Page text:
December 2, 2013
Just when you thought the online music streaming space couldn’t get any more crowded or competitive, along comes Deezer. The French company already boasts 5 million paying subscribers in 80 countries and now plans to launch in the United States, where Spotify and Pandora are the market leaders. However, none of these companies are actually profitable, which may be why services like Rdio went through a round of layoffs in November and Turtable.fm is shuttering.
Profitability seems to be an issue for Sony Pictures too. The movie studio lost $181 million last quarter leading to the announcement of significant cost cutting measures in the wake of some summer box office duds.
Disappointing earnings and a declining subscriber base are also a problem at Time Warner Cable. As telcos and satellite providers continue to erode their market share, rumors have begun swirling that the second largest cable operator in North America might be acquired by one or more of its competitors, including Comcast.
Of course, we also cover the week’s top entertainment news stories including the Thanksgiving weekend’s record breaking box office, “Spider-Man: Turn Off The Dark” lowers the curtains on its Broadway run and the mediocre sales figures of Lady Gaga’s latest album.
December 31, 2012
When the Academy of Motion Picture Arts and Sciences announced it would allow electronic voting for this year’s Oscar nominations many industry insiders felt it was long overdue. However with a median age of 62, the Academy’s membership may not be ready to cast ballots online. Heck, some members don’t even have computers.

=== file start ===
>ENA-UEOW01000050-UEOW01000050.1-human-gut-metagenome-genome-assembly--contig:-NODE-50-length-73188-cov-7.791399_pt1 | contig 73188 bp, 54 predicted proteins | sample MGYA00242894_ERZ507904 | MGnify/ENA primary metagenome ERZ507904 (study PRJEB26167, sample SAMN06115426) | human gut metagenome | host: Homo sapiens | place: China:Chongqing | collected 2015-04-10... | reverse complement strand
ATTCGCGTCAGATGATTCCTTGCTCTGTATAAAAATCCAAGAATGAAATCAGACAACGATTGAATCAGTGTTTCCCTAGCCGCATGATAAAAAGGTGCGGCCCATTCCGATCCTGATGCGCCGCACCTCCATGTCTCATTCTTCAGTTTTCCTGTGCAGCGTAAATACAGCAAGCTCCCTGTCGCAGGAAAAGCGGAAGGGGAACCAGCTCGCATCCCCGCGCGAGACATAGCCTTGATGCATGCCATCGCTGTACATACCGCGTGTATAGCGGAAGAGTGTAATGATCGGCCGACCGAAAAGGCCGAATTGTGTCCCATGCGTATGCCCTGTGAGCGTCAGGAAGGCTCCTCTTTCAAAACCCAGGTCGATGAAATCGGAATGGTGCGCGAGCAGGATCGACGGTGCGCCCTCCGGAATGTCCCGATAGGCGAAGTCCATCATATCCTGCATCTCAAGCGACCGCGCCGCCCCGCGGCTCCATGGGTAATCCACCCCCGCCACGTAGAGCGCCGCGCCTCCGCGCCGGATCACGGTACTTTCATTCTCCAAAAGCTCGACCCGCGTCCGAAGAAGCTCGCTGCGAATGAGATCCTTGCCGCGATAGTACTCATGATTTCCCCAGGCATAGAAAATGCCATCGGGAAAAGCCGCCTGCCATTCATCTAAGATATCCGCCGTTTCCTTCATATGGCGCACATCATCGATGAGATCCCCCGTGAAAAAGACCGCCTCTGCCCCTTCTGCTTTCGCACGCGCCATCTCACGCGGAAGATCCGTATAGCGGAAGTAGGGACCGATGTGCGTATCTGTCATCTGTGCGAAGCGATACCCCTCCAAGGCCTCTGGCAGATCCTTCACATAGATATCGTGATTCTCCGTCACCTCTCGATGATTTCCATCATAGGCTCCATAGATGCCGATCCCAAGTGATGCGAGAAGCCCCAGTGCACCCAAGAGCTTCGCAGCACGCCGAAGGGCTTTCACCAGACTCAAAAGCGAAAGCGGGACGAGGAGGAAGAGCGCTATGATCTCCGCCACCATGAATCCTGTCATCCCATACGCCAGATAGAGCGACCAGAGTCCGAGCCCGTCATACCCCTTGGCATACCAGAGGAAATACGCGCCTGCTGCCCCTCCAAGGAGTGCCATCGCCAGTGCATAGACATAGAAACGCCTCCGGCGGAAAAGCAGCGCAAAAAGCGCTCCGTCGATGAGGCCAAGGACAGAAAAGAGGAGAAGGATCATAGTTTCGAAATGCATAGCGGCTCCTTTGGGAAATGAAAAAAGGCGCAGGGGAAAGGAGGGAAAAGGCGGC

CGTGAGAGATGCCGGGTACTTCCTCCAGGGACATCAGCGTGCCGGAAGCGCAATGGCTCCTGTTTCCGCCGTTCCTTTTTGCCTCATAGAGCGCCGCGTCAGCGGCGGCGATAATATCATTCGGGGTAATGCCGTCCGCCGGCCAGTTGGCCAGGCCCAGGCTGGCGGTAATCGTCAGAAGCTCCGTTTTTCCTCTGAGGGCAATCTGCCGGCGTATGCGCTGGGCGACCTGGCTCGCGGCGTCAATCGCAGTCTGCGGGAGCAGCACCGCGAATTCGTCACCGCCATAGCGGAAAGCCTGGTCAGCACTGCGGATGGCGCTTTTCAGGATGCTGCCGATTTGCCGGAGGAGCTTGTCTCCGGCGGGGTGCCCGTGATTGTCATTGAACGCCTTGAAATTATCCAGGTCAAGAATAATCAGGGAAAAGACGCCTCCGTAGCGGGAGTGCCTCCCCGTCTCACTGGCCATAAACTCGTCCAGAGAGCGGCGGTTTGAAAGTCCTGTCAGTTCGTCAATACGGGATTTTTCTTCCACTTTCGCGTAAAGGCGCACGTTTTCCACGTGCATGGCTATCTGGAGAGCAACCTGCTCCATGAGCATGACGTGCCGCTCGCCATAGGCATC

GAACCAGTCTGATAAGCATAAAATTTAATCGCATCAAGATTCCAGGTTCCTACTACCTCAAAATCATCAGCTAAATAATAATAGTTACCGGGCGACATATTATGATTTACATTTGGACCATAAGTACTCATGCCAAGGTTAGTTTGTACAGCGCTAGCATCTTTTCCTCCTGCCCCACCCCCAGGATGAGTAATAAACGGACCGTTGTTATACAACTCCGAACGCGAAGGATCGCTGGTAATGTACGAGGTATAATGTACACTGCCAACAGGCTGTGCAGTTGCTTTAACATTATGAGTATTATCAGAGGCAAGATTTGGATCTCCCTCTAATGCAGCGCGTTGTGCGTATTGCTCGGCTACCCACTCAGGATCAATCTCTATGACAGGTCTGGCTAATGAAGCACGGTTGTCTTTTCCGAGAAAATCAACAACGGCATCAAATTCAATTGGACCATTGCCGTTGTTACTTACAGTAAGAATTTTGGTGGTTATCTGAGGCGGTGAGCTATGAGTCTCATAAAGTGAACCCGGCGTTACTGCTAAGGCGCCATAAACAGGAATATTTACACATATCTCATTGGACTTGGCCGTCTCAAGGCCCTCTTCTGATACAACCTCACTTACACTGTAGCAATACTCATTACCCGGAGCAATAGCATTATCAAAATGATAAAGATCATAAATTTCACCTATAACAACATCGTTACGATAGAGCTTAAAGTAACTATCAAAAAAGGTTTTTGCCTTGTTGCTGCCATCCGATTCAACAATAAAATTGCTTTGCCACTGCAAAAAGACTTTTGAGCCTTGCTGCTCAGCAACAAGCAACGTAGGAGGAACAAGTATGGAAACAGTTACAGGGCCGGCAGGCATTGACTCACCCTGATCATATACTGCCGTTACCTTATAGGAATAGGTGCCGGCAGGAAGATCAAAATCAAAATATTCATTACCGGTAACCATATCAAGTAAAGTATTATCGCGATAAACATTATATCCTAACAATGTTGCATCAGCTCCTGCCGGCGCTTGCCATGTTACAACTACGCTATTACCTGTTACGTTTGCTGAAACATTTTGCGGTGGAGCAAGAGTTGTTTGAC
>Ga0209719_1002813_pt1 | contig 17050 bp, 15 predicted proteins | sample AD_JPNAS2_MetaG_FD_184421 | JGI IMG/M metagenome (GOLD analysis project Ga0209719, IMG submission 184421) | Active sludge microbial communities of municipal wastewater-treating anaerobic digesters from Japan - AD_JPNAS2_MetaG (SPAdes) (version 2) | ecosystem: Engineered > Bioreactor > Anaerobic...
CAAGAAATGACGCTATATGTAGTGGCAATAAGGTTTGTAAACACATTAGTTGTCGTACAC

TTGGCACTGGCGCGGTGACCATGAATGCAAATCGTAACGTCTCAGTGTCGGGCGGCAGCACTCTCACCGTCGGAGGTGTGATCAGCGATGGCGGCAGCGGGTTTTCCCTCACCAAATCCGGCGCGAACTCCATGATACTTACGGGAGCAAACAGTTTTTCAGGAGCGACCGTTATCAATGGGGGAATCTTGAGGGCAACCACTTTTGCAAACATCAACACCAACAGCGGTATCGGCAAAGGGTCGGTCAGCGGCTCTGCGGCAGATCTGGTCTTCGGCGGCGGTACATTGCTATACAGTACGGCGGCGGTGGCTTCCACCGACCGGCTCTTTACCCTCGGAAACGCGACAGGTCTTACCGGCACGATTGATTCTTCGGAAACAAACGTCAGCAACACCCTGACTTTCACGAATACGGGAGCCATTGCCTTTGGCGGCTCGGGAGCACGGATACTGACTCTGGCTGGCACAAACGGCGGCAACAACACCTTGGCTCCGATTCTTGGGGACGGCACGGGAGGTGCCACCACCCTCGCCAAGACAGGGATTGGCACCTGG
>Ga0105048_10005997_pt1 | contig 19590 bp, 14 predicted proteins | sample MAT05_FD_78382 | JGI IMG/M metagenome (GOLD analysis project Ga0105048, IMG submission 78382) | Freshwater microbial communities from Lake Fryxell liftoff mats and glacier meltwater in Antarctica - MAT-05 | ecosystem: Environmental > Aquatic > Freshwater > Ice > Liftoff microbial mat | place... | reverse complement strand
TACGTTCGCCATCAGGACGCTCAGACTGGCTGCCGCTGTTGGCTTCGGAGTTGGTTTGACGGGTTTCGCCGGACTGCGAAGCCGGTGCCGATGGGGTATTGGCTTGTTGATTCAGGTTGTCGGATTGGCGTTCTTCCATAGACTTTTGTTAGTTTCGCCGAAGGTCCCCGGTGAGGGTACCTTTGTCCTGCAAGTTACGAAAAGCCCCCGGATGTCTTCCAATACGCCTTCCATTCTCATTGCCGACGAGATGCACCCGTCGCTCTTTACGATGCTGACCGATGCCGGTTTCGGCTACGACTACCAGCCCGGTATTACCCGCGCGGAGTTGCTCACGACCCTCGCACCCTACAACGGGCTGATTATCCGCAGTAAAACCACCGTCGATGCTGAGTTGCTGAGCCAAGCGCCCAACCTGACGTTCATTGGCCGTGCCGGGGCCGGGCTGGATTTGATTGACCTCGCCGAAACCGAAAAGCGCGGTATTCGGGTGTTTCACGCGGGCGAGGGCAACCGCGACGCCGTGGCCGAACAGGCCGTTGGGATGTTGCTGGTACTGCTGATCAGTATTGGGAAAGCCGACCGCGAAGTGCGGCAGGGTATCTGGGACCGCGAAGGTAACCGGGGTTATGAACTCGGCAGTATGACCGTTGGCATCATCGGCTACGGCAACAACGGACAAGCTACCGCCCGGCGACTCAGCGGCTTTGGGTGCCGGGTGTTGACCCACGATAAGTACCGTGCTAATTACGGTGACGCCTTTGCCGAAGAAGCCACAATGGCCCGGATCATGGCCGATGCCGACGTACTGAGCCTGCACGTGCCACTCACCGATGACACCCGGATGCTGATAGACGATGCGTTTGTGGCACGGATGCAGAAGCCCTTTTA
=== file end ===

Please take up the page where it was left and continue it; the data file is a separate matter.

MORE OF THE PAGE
Now reports have emerged that the Academy’s electronic voting procedure has hit a few speed bumps. Members have had password problems and those that were able to log into the voting system found it difficult and complicated. Some fear that voting for the Oscars will reach an all-time low. Yet there may be a very simple way to overcome some of the security concerns the Academy and its members have in casting online ballots.
The National Film Registry cast a vote of their own last week, adding 25 films to its archives in the Library of Congress, declaring them culturally, historically or aesthetically significant. Unfortunately this doesn’t necessarily mean these films will actually be preserved.
Of course, we cover the week’s top entertainment headlines, including a lucrative holiday box office, big changes for “The Walking Dead” and a historical court ruling for screenwriters.
August 13, 2012
James Patterson tops the list of this year’s highest-paid authors according to Forbes. Working with a team of writers Patterson published an astounding 14 best-selling novels in 2011 to earn an estimated $94 million. Joining Patterson were regulars such as Stephen King and John Grisham among others, as well as newcomer George R.R. Martin whose “Game Of Thrones” series has become a best seller.
The Summer Olympics came to a close over the weekend. This must be disappointing to NBC which was just getting used to actually having an audience for a change. In fact, ratings for coverage of this year’s games set viewership records in both North America and Europe.
On previous episodes we’ve mentioned Hollywood’s new-found appreciation of China and it seems to only be growing. Last week filmmaker James Cameron announced the expansion of his 3D production company through a joint venture in China and DreamWorks Animation said they had agreed to work with a group of Chinese investors to develop a $3.1 billion culture and entertainment district in Shanghai.
We also cover the week’s top entertainment headlines including how Google plans to punish copyright thieves, a rumor that dead pop stars will perform on this season’s “X-Factor” and plans to adapt a cult 80’s television show featuring an alien puppet into a hit movie.